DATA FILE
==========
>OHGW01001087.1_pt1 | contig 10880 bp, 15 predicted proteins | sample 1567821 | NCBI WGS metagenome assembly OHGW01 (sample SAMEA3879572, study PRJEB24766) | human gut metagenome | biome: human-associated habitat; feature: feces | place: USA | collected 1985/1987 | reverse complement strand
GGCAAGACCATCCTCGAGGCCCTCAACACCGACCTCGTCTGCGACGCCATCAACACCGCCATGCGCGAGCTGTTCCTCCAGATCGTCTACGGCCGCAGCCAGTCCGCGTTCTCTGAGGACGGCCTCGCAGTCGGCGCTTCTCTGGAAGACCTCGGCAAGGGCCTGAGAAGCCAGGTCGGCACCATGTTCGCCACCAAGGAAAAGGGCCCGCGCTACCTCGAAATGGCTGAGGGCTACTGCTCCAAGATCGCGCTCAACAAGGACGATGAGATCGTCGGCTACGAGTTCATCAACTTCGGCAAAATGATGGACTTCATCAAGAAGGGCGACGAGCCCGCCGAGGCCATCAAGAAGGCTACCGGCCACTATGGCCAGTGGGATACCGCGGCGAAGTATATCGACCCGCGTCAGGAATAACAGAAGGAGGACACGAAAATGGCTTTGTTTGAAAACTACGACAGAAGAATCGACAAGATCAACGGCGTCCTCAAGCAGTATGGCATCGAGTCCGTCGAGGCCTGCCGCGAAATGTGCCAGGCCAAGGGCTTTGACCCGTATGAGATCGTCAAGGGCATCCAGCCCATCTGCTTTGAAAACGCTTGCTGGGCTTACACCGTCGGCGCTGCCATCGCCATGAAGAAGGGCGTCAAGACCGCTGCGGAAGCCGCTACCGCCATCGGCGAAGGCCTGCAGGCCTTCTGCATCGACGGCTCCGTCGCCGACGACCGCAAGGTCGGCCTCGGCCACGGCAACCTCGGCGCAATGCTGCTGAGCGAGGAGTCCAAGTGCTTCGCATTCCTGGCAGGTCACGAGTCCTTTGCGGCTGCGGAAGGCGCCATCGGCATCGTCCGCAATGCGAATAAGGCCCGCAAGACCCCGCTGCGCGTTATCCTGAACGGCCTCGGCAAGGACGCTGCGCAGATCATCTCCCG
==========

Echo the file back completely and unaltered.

>OHGW01001087.1_pt1 | contig 10880 bp, 15 predicted proteins | sample 1567821 | NCBI WGS metagenome assembly OHGW01 (sample SAMEA3879572, study PRJEB24766) | human gut metagenome | biome: human-associated habitat; feature: feces | place: USA | collected 1985/1987 | reverse complement strand
GGCAAGACCATCCTCGAGGCCCTCAACACCGACCTCGTCTGCGACGCCATCAACACCGCCATGCGCGAGCTGTTCCTCCAGATCGTCTACGGCCGCAGCCAGTCCGCGTTCTCTGAGGACGGCCTCGCAGTCGGCGCTTCTCTGGAAGACCTCGGCAAGGGCCTGAGAAGCCAGGTCGGCACCATGTTCGCCACCAAGGAAAAGGGCCCGCGCTACCTCGAAATGGCTGAGGGCTACTGCTCCAAGATCGCGCTCAACAAGGACGATGAGATCGTCGGCTACGAGTTCATCAACTTCGGCAAAATGATGGACTTCATCAAGAAGGGCGACGAGCCCGCCGAGGCCATCAAGAAGGCTACCGGCCACTATGGCCAGTGGGATACCGCGGCGAAGTATATCGACCCGCGTCAGGAATAACAGAAGGAGGACACGAAAATGGCTTTGTTTGAAAACTACGACAGAAGAATCGACAAGATCAACGGCGTCCTCAAGCAGTATGGCATCGAGTCCGTCGAGGCCTGCCGCGAAATGTGCCAGGCCAAGGGCTTTGACCCGTATGAGATCGTCAAGGGCATCCAGCCCATCTGCTTTGAAAACGCTTGCTGGGCTTACACCGTCGGCGCTGCCATCGCCATGAAGAAGGGCGTCAAGACCGCTGCGGAAGCCGCTACCGCCATCGGCGAAGGCCTGCAGGCCTTCTGCATCGACGGCTCCGTCGCCGACGACCGCAAGGTCGGCCTCGGCCACGGCAACCTCGGCGCAATGCTGCTGAGCGAGGAGTCCAAGTGCTTCGCATTCCTGGCAGGTCACGAGTCCTTTGCGGCTGCGGAAGGCGCCATCGGCATCGTCCGCAATGCGAATAAGGCCCGCAAGACCCCGCTGCGCGTTATCCTGAACGGCCTCGGCAAGGACGCTGCGCAGATCATCTCCCG